Fixing the future

Annotation 2020-07-02 171153 2

Imagine, for a moment, a world run by corporations, not governments. A world where everyone is born an employee who is looked after as a company asset and, consequently, where there is no food or fuel poverty, no homelessness. All materials are recycled where possible, to the point that using new materials is reserved for special products. One downside? It is illegal to repair anything yourself or, indeed, make anything yourself. No knitting, no quilting, no soldering, no ScrapHappy. This kind of activity is deemed anti-corporation and is punishable by “credit history expungement”.*

We aren’t at this level of part dystopian, part idyllic (possibly, depending on your point of view) society yet. So far, this is just the world my newest creation, Nathan Xylophone, finds himself in as he is transported to 2088 after a bit of an accident (new novel on its way soon, honest!) .

But how close are we to not being allowed to mend things ourselves?

A few weeks ago, we moved a little closer to such a scenario as Apple won a landmark case in Norway against a repairer, Henrik Huseby, who dared to offer screen repairs for iPhones. His crime? He used imported refurbished Apple screens. He never once said he was using genuine spare parts, because once a screen has been refurbished by a third party, it is no longer considered to be a genuine Apple part, although it basically is, of course. Apple had sued in 2018, claiming an infringement of trademark, a case they lost. So they came at Henrik from a different angle – the screens, imported into Norway they claimed, were illegal copies.

In Norway’s Supreme Court, they won, leaving Henrik with a huge legal bill (one that repairers and supporters of the right to repair movement have rallied to help pay) and the potential for any and every company to prevent what they would see as “unauthorised” repairs. Apple already make their products almost impossible to fix without returning them – now they appear to have a mandate (at least in Norway) to continue that policy.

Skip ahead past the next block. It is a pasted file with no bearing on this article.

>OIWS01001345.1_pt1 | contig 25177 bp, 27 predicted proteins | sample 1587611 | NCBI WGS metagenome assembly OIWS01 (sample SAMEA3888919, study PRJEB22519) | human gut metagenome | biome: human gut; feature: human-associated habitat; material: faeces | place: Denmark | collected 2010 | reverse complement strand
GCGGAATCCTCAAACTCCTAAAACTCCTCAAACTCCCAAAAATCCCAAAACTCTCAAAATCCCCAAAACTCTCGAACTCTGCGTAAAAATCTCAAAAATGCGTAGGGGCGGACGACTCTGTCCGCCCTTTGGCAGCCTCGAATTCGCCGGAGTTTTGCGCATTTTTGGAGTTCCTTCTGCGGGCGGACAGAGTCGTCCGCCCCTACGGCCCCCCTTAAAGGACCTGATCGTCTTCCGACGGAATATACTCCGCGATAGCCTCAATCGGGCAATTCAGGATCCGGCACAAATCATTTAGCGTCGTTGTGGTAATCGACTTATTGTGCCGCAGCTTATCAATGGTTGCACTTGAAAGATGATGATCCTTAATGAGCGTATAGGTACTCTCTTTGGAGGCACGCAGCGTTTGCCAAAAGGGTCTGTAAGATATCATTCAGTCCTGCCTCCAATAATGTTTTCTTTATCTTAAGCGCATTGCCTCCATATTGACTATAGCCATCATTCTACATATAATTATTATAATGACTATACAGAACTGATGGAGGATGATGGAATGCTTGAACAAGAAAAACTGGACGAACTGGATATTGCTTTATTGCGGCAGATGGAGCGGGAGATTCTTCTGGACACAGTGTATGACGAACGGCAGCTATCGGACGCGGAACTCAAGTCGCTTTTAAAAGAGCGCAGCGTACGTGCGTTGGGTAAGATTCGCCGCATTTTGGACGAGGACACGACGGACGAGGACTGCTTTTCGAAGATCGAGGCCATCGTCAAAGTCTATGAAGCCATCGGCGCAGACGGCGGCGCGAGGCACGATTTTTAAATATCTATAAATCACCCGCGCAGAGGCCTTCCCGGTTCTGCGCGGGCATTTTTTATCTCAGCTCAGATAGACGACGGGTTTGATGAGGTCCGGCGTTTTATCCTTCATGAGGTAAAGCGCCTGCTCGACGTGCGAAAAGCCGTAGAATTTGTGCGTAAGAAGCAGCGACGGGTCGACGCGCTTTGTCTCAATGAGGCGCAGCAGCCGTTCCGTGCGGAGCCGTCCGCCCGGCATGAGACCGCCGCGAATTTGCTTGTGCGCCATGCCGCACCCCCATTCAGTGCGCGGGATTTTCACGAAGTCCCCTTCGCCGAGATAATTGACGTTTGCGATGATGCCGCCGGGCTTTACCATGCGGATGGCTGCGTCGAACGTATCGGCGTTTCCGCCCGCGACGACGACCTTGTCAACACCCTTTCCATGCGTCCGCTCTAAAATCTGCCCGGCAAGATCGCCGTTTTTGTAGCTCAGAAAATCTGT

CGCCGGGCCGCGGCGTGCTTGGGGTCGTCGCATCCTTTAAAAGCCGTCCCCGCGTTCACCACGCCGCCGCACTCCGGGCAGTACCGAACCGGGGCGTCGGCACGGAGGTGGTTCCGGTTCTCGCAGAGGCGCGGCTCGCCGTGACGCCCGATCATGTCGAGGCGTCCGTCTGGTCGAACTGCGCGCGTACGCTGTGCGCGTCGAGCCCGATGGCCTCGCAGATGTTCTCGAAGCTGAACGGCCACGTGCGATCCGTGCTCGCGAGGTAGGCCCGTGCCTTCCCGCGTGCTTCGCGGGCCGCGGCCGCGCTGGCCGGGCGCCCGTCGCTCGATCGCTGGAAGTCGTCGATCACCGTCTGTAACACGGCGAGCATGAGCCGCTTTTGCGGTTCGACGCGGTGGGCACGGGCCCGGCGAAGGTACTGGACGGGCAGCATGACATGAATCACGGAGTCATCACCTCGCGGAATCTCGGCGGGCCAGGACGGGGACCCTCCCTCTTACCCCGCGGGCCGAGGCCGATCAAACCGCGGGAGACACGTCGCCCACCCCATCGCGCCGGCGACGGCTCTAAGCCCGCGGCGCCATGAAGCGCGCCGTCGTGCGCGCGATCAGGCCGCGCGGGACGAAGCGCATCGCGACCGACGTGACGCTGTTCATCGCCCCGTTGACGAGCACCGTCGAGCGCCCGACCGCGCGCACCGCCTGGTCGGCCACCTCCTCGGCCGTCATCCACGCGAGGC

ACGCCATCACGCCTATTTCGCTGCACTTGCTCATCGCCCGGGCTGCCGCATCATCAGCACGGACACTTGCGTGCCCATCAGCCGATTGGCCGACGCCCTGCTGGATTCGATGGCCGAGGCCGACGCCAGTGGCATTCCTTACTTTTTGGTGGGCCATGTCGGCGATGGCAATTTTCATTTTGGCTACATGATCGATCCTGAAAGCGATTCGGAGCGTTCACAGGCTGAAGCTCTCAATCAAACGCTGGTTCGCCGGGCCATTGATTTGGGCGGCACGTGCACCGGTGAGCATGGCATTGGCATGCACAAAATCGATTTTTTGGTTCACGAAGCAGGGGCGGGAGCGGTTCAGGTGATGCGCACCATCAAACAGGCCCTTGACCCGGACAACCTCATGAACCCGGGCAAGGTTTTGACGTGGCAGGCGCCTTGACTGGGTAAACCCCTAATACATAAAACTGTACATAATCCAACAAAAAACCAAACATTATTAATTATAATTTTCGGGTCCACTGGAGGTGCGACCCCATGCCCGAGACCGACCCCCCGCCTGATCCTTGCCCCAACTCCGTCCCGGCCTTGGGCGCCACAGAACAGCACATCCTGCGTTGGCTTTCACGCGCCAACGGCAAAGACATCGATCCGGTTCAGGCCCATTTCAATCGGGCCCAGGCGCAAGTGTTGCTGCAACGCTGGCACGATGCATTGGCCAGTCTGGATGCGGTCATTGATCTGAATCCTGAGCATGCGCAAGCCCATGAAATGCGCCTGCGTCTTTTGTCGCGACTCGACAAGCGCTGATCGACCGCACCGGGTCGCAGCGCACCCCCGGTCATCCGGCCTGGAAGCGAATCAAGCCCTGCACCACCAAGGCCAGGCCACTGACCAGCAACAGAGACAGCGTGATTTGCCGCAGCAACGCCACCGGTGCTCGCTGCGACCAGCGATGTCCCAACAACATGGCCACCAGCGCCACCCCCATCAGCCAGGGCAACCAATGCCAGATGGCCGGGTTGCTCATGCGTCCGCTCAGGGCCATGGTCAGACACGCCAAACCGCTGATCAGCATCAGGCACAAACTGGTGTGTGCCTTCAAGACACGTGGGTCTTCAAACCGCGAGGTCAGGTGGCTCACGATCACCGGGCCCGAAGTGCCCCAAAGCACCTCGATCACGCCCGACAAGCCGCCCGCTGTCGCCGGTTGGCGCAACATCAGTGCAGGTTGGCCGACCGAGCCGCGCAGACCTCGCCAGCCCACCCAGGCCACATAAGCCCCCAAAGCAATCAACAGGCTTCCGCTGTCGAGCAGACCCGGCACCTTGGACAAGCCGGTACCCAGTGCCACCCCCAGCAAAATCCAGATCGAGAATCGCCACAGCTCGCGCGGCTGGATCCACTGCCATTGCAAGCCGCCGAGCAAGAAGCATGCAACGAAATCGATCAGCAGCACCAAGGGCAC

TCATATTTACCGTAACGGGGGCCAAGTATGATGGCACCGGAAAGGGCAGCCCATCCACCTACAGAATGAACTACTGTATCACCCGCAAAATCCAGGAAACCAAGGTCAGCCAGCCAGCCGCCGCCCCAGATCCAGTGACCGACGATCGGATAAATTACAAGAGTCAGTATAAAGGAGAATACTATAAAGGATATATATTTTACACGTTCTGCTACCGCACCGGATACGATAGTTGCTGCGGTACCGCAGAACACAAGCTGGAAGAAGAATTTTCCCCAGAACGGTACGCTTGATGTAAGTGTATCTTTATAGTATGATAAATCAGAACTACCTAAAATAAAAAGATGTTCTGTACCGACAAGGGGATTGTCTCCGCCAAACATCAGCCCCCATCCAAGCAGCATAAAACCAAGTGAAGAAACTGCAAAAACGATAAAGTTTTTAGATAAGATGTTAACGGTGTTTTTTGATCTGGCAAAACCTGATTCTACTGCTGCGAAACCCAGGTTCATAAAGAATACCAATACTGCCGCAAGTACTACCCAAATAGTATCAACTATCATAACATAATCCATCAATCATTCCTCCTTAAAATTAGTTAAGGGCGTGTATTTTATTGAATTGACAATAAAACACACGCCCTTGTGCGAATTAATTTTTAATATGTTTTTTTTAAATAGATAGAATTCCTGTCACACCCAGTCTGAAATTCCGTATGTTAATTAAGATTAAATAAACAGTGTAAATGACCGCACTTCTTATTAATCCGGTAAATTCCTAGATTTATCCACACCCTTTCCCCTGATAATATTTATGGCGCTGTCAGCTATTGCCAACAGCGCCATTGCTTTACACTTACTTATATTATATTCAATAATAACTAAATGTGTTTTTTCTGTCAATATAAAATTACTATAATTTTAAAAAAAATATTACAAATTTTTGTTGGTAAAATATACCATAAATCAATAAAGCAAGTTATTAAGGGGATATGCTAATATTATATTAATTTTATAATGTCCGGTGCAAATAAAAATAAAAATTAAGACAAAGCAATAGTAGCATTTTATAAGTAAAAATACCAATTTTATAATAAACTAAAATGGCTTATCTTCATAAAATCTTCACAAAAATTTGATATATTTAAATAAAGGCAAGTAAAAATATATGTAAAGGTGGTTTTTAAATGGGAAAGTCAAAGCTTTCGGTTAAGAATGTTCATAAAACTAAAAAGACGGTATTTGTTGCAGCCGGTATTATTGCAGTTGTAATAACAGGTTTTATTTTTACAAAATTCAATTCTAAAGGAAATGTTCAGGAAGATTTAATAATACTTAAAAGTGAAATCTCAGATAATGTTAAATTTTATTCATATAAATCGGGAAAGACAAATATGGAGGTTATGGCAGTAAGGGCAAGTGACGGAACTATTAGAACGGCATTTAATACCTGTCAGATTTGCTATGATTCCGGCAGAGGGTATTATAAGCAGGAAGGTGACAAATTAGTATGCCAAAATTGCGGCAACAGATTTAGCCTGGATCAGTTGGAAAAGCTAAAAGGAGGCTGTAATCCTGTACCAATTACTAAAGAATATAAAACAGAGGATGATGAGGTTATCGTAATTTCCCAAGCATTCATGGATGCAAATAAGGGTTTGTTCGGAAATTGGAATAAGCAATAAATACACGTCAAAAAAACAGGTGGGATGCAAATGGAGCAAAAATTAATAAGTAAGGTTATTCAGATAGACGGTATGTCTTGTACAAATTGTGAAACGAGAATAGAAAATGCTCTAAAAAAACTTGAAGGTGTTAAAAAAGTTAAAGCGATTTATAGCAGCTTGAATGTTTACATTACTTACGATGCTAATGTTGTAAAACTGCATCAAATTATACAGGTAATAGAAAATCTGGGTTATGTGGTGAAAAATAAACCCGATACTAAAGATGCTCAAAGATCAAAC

So, what is the solution? Apple say they reclaim some of the materials from their products and encourage people to return them when they upgrade, but they also render iPhones that are more than 3 or 4 years old useless by making the software run grindingly slowly – they are less than keen on keeping existing tech running!

Perhaps an answer might be to make it law that things have to be repaired at the manufacturers expense thus making the economics shift from throwaway to keep-forever. Or maybe, make things that are completely open source, and allow anyone to fix anything? What do you think? Should something that can be repaired have to be repaired?

As I write this (30/06/2020), apparently the Federal Congress of Mexico have approved the criminalisation of the right to repair or modify the hardware and software of devices, with penalties including ten years in jail. I haven’t found this on a newsfeed, just Twitter, so I can’t verify it – perhaps someone out there can?

Maybe Nathan Xylophone shouldn’t be too surprised what he finds in 2088!

oOo

* “I see this is not today’s software. Isn’t that treason or espionage or something?”

Although he did not look up from his work, Nathan could tell Jay Gee was grimacing, just a little. “Technically, it is both, with both punishable by removal of credit rating. Credit History Expungement, it’s called.”

“Sounds nasty. Can you get ointment for it?”